British Pakistani creatives and artists are working tirelessly to make a name for themselves in the mainstream. Many are breaking traditional barriers facing the South Asian community in the creative sector.
These actors not only represent the British Pakistan Diaspora. They also explore popular roles that are diverse and enjoyed by all.
From television to the media, they create new narratives and inspire younger generations. With a lot of hard work, a creative career is very possible. This breakthrough in diversification in the creative industry should be celebrated.
Noreen Khan is a celebrity presenter on the BBC Asian Network since 2007 and was tormented by her bubbly personality.
Khan met from then on prominent celebrities. Amitabh Bachchan and the international Korean pop sensation BTS are a few. Noreen is more than just a presenter. She is a strong and determined woman. She says:
I’m never confused by hard work or the trials and hardships of life.
“I tend to stay pretty quiet. From an early age, I knew that I would make my own money. “I would be independent, I would not rely on my parents supporting me or a man or anyone else. It would always come from me. “
In addition to presenting Khan also tries on stand-up comedy. In 2017, she hosted a comedy night with three other South Asian women.
Due to the overwhelmingly positive response, she took her show on tour. She uses her desi education and narratives to crack cultural jokes.
|image from Instagram|
Similar to the art, Alyy Khan was born in Pakistan, but moved to England at the age of nine in 1979.
As an actor shows Khan’s versatility in his roles. They range from working in Hollywood for A Mighty Heart (2007) as Sheikh Omar to Bollywood in Don 2 (2011) as JK Diwan alongside Shahrukh Khan.
His success is also important on British television. He has appeared in popular shows such as The Bill (ITV) and Indian Summers (Channel 4) with Ramu Sood.
In addition, Alyy is regularly screened in dramas broadcast on all major Pakistani television stations.
“We as humans are more understanding of each other. We need to work more together because it’s a symbiotic relationship for everyone.
Mehreen Baig is an emerging creative artist from Tottenham in London. As a British Pakistani, she is a blogger and has been on the BBC several times.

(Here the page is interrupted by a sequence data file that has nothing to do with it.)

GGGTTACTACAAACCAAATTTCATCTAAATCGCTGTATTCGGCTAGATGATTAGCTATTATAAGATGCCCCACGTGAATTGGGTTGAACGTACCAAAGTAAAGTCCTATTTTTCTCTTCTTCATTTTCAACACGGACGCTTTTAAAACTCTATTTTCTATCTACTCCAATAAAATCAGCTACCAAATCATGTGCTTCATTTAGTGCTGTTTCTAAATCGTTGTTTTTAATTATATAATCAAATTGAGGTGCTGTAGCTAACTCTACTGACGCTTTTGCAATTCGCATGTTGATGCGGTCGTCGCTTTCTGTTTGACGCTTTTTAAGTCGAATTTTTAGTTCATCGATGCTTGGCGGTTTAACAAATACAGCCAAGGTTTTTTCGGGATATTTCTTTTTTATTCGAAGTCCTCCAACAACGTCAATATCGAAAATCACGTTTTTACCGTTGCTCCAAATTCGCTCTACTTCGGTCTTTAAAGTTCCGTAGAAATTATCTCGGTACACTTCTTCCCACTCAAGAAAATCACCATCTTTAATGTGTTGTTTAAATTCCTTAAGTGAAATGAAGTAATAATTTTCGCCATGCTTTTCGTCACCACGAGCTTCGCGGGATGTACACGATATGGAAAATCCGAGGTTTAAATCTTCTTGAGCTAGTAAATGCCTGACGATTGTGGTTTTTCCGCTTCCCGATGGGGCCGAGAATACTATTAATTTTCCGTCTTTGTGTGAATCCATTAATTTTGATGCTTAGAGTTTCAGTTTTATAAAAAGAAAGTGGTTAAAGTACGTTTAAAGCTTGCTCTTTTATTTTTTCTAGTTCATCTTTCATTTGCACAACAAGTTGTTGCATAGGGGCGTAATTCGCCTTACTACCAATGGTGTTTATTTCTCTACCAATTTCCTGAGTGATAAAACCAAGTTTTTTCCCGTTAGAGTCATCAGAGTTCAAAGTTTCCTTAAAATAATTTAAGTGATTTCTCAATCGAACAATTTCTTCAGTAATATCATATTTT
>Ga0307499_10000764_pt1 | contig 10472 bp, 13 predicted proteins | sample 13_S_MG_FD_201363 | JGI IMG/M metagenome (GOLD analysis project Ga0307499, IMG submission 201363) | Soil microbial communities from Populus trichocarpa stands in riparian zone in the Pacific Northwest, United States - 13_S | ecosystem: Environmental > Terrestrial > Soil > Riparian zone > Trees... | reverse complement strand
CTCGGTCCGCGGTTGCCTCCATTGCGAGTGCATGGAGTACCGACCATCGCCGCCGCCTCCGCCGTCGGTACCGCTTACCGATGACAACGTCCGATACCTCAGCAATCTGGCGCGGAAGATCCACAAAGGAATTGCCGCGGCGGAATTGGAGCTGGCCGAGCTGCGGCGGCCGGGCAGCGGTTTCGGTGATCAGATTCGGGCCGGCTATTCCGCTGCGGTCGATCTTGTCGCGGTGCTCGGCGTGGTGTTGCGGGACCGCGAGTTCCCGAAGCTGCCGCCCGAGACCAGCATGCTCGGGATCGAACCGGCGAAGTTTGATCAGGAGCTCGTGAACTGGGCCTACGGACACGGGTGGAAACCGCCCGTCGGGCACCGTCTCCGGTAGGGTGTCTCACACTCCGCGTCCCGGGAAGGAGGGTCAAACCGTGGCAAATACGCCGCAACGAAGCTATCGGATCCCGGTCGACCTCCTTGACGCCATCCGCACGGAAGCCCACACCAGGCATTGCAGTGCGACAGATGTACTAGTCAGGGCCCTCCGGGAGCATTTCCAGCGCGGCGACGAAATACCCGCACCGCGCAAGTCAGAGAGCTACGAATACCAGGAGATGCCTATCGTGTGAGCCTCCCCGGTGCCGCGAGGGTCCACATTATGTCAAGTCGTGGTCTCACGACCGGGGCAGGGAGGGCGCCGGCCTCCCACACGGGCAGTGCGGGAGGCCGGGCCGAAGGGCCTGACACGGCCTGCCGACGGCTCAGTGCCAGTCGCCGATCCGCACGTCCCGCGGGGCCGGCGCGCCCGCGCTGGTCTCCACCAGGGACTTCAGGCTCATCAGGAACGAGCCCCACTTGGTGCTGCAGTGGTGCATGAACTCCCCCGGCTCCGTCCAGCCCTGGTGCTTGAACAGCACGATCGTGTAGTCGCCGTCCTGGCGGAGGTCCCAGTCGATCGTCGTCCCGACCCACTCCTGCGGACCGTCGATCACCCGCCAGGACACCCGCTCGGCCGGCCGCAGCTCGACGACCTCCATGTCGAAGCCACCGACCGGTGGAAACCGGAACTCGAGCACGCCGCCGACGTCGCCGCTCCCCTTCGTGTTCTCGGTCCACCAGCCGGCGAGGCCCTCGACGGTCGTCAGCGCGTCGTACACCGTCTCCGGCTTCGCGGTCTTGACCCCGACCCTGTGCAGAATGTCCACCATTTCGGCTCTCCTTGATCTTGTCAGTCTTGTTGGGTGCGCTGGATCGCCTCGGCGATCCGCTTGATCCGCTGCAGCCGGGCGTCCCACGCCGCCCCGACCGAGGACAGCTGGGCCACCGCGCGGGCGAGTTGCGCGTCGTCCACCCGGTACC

In 2016, Baig featured on the BBC documentary as we Muslims.
She shared with ten other people to discuss identity and integration. This documentary was awarded the BAFTA TV Award in 2017.
Mehreen has also presented the documentary Lost Boys? What’s wrong with Asian men (BBC: 2018)? This examined the British Pakistani narrative in England.
Although Mehreen received criticism for his bad character, he spoke out against critics. “Sugar coating problems and the inability to recognize real problems in the Community are not beneficial to the Community.
Speaking of comedians: Shazia Mirza. Once a science teacher, she left her old career behind to devote herself to the arts. She now works as a writer, presenter and comedian.
She became aware of her outrageous satirical stand-up in public. Her comedy refers both to her Pakistani education and to the then social climate of the country.
In addition to the comedy she presented the documentary F *** from I am a hairy woman (BBC: 2007). This was based on ideas of self-image and trust in women with a humorous flair.
Mirza does not shy away from controversial topics. Instead, she uses laughter as a tool to bring about social change.
Shazia is also a regular columnist for leading newspapers such as The Guardian and The New Statesmen. While Mirza is a writer, entertainer and presenter, she strives for more. “I’d like to go to Hollywood, sit in a sitcom, write a book, do theater in the West End.